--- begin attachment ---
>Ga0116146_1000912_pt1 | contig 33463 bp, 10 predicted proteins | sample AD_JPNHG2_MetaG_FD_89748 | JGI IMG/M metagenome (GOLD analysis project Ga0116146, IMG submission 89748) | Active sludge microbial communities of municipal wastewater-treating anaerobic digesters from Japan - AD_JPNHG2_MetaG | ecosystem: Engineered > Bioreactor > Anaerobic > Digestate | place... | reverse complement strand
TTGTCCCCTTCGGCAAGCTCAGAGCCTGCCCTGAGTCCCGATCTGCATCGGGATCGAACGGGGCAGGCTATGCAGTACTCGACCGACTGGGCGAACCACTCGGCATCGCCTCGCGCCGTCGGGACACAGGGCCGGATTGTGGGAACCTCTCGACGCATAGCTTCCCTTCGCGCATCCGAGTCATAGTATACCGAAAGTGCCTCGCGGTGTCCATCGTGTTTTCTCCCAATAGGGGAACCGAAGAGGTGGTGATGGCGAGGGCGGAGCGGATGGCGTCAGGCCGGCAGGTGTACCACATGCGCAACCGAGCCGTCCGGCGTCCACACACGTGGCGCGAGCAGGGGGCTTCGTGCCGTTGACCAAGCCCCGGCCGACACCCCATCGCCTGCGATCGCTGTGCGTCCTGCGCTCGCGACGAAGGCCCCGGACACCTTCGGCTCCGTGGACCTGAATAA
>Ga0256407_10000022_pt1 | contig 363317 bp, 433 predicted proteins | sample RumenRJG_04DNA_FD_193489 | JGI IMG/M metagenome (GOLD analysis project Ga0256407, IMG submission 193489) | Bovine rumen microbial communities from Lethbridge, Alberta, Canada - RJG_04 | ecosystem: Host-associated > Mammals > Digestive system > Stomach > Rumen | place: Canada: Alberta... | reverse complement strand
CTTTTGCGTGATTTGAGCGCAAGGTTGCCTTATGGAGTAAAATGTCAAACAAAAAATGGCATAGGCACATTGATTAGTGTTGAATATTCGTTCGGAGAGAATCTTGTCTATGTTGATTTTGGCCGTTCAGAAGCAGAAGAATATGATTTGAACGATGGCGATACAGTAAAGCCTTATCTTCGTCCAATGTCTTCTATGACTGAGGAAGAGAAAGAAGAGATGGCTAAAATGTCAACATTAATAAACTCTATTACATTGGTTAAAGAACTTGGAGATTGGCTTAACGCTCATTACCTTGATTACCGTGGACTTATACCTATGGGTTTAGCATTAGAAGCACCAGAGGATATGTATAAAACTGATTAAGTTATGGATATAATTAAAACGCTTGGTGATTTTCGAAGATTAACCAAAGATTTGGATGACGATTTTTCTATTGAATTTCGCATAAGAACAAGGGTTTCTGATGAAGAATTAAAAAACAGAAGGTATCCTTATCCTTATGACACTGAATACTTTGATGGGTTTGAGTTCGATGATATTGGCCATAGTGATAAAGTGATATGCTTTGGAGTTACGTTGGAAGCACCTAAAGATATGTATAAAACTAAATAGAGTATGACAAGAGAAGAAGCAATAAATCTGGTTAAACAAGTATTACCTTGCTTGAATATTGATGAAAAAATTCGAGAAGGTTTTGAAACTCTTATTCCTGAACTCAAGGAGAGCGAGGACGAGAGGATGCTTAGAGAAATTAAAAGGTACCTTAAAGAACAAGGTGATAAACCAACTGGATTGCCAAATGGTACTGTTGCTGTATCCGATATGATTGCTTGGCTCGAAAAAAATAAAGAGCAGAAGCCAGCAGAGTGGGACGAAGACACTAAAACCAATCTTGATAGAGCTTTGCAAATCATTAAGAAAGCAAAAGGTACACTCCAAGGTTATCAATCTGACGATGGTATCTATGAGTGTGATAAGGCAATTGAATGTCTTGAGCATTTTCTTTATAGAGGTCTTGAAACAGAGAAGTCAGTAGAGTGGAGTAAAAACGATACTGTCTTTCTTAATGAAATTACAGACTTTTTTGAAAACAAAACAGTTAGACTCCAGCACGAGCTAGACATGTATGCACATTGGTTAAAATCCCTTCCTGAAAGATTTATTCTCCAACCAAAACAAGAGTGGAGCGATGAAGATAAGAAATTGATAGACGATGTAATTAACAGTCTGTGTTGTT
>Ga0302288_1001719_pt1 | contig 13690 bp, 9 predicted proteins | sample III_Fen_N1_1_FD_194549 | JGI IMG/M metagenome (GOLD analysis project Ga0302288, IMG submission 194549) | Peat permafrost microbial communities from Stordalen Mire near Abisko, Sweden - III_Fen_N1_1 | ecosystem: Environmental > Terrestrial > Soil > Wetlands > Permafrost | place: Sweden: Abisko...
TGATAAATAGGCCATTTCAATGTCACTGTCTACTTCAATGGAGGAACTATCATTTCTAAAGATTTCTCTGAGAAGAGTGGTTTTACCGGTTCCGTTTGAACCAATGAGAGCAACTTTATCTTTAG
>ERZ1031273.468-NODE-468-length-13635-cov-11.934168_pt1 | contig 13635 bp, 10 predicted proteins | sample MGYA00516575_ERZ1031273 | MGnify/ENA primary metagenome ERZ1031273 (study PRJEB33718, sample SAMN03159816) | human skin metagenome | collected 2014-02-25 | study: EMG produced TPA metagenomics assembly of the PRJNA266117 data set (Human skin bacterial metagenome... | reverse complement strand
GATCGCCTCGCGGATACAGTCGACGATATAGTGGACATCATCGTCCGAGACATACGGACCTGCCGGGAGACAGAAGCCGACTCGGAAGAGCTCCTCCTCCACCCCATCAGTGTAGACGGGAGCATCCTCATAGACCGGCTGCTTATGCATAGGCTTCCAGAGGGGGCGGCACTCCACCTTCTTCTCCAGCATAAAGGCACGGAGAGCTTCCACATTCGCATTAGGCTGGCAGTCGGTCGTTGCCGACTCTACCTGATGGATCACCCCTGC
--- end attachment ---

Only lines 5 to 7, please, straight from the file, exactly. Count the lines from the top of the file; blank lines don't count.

>Ga0302288_1001719_pt1 | contig 13690 bp, 9 predicted proteins | sample III_Fen_N1_1_FD_194549 | JGI IMG/M metagenome (GOLD analysis project Ga0302288, IMG submission 194549) | Peat permafrost microbial communities from Stordalen Mire near Abisko, Sweden - III_Fen_N1_1 | ecosystem: Environmental > Terrestrial > Soil > Wetlands > Permafrost | place: Sweden: Abisko...
TGATAAATAGGCCATTTCAATGTCACTGTCTACTTCAATGGAGGAACTATCATTTCTAAAGATTTCTCTGAGAAGAGTGGTTTTACCGGTTCCGTTTGAACCAATGAGAGCAACTTTATCTTTAG
>ERZ1031273.468-NODE-468-length-13635-cov-11.934168_pt1 | contig 13635 bp, 10 predicted proteins | sample MGYA00516575_ERZ1031273 | MGnify/ENA primary metagenome ERZ1031273 (study PRJEB33718, sample SAMN03159816) | human skin metagenome | collected 2014-02-25 | study: EMG produced TPA metagenomics assembly of the PRJNA266117 data set (Human skin bacterial metagenome... | reverse complement strand